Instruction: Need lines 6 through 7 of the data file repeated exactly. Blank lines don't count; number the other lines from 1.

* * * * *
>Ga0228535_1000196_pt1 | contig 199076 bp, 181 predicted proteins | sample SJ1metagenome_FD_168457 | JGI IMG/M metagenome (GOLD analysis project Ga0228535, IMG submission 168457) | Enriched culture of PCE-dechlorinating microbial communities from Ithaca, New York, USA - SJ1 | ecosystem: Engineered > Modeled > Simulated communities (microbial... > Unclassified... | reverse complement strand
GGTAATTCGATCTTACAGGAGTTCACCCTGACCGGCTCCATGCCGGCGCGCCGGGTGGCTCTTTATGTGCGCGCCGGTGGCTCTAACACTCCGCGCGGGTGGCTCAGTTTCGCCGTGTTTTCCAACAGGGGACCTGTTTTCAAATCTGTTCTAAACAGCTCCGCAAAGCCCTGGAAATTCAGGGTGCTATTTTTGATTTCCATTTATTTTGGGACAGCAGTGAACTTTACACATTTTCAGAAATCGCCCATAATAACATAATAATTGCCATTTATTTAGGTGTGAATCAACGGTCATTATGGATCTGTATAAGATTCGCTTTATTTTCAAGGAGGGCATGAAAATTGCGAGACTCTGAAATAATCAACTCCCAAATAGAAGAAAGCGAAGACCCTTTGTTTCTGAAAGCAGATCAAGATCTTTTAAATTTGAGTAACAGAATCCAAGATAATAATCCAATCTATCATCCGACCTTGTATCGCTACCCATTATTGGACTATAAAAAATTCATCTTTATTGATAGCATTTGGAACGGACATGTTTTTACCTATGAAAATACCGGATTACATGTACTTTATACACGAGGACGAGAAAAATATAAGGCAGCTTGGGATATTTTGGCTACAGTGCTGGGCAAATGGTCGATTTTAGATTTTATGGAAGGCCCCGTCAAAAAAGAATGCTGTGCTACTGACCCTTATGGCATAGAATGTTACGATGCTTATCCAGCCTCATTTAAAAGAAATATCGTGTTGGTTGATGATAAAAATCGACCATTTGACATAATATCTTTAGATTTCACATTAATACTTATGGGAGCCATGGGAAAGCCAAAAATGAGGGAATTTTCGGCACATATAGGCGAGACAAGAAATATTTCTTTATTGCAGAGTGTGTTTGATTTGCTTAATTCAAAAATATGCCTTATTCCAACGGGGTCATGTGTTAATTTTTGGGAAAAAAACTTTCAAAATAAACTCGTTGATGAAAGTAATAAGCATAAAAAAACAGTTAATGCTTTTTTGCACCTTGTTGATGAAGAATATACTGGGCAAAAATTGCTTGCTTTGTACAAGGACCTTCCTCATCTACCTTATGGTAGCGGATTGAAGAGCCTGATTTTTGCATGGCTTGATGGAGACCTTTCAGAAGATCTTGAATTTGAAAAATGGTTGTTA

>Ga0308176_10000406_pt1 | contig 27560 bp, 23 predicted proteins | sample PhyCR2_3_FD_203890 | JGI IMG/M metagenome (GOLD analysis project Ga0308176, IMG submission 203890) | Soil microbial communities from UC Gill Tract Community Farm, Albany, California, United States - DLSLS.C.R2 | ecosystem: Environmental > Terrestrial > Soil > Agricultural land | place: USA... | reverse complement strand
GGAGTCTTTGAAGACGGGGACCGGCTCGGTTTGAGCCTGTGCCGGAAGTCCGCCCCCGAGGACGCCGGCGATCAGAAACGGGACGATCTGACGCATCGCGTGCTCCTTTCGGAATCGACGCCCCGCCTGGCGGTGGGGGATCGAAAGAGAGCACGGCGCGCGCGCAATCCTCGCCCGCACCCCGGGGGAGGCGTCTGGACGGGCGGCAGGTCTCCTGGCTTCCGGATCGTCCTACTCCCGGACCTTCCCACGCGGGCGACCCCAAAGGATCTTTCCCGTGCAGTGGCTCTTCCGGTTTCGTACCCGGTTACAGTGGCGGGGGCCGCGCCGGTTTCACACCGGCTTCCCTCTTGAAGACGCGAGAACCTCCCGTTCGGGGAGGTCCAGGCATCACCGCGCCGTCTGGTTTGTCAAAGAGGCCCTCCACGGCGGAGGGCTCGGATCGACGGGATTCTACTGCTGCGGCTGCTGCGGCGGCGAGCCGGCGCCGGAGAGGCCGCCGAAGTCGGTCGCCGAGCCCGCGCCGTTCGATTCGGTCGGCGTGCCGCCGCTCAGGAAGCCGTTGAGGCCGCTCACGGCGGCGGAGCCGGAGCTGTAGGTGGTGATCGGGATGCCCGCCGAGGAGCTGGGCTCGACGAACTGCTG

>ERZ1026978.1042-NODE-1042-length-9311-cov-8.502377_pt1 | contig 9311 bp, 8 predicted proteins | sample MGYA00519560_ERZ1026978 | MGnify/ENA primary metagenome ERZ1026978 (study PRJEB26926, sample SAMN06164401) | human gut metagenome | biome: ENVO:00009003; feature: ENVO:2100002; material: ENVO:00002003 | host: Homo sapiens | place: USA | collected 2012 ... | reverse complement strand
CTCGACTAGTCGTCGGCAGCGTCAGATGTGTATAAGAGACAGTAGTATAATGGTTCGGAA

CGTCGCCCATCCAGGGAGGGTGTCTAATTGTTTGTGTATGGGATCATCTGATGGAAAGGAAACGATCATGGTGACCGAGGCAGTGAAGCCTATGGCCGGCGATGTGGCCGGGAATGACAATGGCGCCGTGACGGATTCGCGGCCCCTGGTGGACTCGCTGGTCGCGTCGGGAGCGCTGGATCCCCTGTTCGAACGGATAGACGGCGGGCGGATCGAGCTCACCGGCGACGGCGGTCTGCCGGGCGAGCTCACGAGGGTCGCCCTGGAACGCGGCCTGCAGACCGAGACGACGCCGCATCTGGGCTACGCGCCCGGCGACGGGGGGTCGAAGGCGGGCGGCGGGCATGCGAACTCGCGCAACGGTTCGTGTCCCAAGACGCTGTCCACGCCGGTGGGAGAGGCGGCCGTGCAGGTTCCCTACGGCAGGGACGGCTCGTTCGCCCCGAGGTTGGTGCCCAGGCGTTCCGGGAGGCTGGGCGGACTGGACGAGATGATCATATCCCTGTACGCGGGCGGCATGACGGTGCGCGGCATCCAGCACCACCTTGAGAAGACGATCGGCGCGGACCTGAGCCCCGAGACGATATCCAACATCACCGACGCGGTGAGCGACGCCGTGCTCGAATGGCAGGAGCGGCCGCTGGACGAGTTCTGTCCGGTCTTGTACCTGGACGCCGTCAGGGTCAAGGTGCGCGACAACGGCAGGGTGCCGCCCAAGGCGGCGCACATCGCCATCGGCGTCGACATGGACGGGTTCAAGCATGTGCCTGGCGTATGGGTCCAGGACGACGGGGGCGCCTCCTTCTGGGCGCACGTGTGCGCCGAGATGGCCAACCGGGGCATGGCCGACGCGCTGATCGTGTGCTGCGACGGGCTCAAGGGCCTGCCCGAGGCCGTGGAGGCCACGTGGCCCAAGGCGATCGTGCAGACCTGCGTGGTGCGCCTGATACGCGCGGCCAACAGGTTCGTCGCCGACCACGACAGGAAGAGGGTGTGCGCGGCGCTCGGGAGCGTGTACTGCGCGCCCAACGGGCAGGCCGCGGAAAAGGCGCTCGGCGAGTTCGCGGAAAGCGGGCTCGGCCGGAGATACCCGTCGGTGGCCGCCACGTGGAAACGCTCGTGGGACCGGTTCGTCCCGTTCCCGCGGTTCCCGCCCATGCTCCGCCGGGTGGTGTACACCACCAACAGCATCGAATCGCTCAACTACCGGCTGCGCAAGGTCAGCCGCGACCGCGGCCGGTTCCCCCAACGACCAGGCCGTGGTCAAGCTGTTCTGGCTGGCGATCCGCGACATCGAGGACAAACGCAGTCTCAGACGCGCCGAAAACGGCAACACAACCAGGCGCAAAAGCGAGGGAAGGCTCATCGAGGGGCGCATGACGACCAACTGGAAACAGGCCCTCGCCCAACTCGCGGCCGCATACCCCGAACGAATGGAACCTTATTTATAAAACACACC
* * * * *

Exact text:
CTCGACTAGTCGTCGGCAGCGTCAGATGTGTATAAGAGACAGTAGTATAATGGTTCGGAA

CGTCGCCCATCCAGGGAGGGTGTCTAATTGTTTGTGTATGGGATCATCTGATGGAAAGGAAACGATCATGGTGACCGAGGCAGTGAAGCCTATGGCCGGCGATGTGGCCGGGAATGACAATGGCGCCGTGACGGATTCGCGGCCCCTGGTGGACTCGCTGGTCGCGTCGGGAGCGCTGGATCCCCTGTTCGAACGGATAGACGGCGGGCGGATCGAGCTCACCGGCGACGGCGGTCTGCCGGGCGAGCTCACGAGGGTCGCCCTGGAACGCGGCCTGCAGACCGAGACGACGCCGCATCTGGGCTACGCGCCCGGCGACGGGGGGTCGAAGGCGGGCGGCGGGCATGCGAACTCGCGCAACGGTTCGTGTCCCAAGACGCTGTCCACGCCGGTGGGAGAGGCGGCCGTGCAGGTTCCCTACGGCAGGGACGGCTCGTTCGCCCCGAGGTTGGTGCCCAGGCGTTCCGGGAGGCTGGGCGGACTGGACGAGATGATCATATCCCTGTACGCGGGCGGCATGACGGTGCGCGGCATCCAGCACCACCTTGAGAAGACGATCGGCGCGGACCTGAGCCCCGAGACGATATCCAACATCACCGACGCGGTGAGCGACGCCGTGCTCGAATGGCAGGAGCGGCCGCTGGACGAGTTCTGTCCGGTCTTGTACCTGGACGCCGTCAGGGTCAAGGTGCGCGACAACGGCAGGGTGCCGCCCAAGGCGGCGCACATCGCCATCGGCGTCGACATGGACGGGTTCAAGCATGTGCCTGGCGTATGGGTCCAGGACGACGGGGGCGCCTCCTTCTGGGCGCACGTGTGCGCCGAGATGGCCAACCGGGGCATGGCCGACGCGCTGATCGTGTGCTGCGACGGGCTCAAGGGCCTGCCCGAGGCCGTGGAGGCCACGTGGCCCAAGGCGATCGTGCAGACCTGCGTGGTGCGCCTGATACGCGCGGCCAACAGGTTCGTCGCCGACCACGACAGGAAGAGGGTGTGCGCGGCGCTCGGGAGCGTGTACTGCGCGCCCAACGGGCAGGCCGCGGAAAAGGCGCTCGGCGAGTTCGCGGAAAGCGGGCTCGGCCGGAGATACCCGTCGGTGGCCGCCACGTGGAAACGCTCGTGGGACCGGTTCGTCCCGTTCCCGCGGTTCCCGCCCATGCTCCGCCGGGTGGTGTACACCACCAACAGCATCGAATCGCTCAACTACCGGCTGCGCAAGGTCAGCCGCGACCGCGGCCGGTTCCCCCAACGACCAGGCCGTGGTCAAGCTGTTCTGGCTGGCGATCCGCGACATCGAGGACAAACGCAGTCTCAGACGCGCCGAAAACGGCAACACAACCAGGCGCAAAAGCGAGGGAAGGCTCATCGAGGGGCGCATGACGACCAACTGGAAACAGGCCCTCGCCCAACTCGCGGCCGCATACCCCGAACGAATGGAACCTTATTTATAAAACACACC